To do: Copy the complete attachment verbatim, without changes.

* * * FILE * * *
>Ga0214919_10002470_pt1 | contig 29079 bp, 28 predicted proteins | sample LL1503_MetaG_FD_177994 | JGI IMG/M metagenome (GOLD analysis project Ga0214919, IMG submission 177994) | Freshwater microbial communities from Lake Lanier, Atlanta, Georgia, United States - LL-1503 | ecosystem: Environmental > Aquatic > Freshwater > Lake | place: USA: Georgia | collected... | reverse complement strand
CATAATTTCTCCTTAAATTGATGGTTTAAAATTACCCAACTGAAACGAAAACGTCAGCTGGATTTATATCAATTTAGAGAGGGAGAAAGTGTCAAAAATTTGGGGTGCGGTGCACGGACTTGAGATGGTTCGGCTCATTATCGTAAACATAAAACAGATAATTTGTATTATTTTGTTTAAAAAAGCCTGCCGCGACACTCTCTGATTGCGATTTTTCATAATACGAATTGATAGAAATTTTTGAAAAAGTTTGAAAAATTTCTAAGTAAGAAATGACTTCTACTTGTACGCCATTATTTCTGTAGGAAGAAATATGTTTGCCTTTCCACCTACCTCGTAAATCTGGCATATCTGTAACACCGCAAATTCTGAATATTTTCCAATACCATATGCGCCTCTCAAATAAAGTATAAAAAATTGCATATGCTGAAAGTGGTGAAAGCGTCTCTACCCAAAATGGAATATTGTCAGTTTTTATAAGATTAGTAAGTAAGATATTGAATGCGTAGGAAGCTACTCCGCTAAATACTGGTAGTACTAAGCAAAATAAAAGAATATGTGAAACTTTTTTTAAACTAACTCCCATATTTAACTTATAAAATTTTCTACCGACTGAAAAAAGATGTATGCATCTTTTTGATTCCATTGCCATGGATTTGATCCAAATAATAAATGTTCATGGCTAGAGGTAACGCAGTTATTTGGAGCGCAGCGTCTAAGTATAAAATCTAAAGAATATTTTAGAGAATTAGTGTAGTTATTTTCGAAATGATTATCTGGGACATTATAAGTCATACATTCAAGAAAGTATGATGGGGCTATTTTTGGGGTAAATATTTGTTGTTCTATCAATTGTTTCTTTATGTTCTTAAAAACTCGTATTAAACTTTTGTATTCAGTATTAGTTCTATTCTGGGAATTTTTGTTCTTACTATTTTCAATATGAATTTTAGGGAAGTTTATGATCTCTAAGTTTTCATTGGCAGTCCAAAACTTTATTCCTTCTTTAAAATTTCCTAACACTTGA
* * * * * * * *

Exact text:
>Ga0214919_10002470_pt1 | contig 29079 bp, 28 predicted proteins | sample LL1503_MetaG_FD_177994 | JGI IMG/M metagenome (GOLD analysis project Ga0214919, IMG submission 177994) | Freshwater microbial communities from Lake Lanier, Atlanta, Georgia, United States - LL-1503 | ecosystem: Environmental > Aquatic > Freshwater > Lake | place: USA: Georgia | collected... | reverse complement strand
CATAATTTCTCCTTAAATTGATGGTTTAAAATTACCCAACTGAAACGAAAACGTCAGCTGGATTTATATCAATTTAGAGAGGGAGAAAGTGTCAAAAATTTGGGGTGCGGTGCACGGACTTGAGATGGTTCGGCTCATTATCGTAAACATAAAACAGATAATTTGTATTATTTTGTTTAAAAAAGCCTGCCGCGACACTCTCTGATTGCGATTTTTCATAATACGAATTGATAGAAATTTTTGAAAAAGTTTGAAAAATTTCTAAGTAAGAAATGACTTCTACTTGTACGCCATTATTTCTGTAGGAAGAAATATGTTTGCCTTTCCACCTACCTCGTAAATCTGGCATATCTGTAACACCGCAAATTCTGAATATTTTCCAATACCATATGCGCCTCTCAAATAAAGTATAAAAAATTGCATATGCTGAAAGTGGTGAAAGCGTCTCTACCCAAAATGGAATATTGTCAGTTTTTATAAGATTAGTAAGTAAGATATTGAATGCGTAGGAAGCTACTCCGCTAAATACTGGTAGTACTAAGCAAAATAAAAGAATATGTGAAACTTTTTTTAAACTAACTCCCATATTTAACTTATAAAATTTTCTACCGACTGAAAAAAGATGTATGCATCTTTTTGATTCCATTGCCATGGATTTGATCCAAATAATAAATGTTCATGGCTAGAGGTAACGCAGTTATTTGGAGCGCAGCGTCTAAGTATAAAATCTAAAGAATATTTTAGAGAATTAGTGTAGTTATTTTCGAAATGATTATCTGGGACATTATAAGTCATACATTCAAGAAAGTATGATGGGGCTATTTTTGGGGTAAATATTTGTTGTTCTATCAATTGTTTCTTTATGTTCTTAAAAACTCGTATTAAACTTTTGTATTCAGTATTAGTTCTATTCTGGGAATTTTTGTTCTTACTATTTTCAATATGAATTTTAGGGAAGTTTATGATCTCTAAGTTTTCATTGGCAGTCCAAAACTTTATTCCTTCTTTAAAATTTCCTAACACTTGA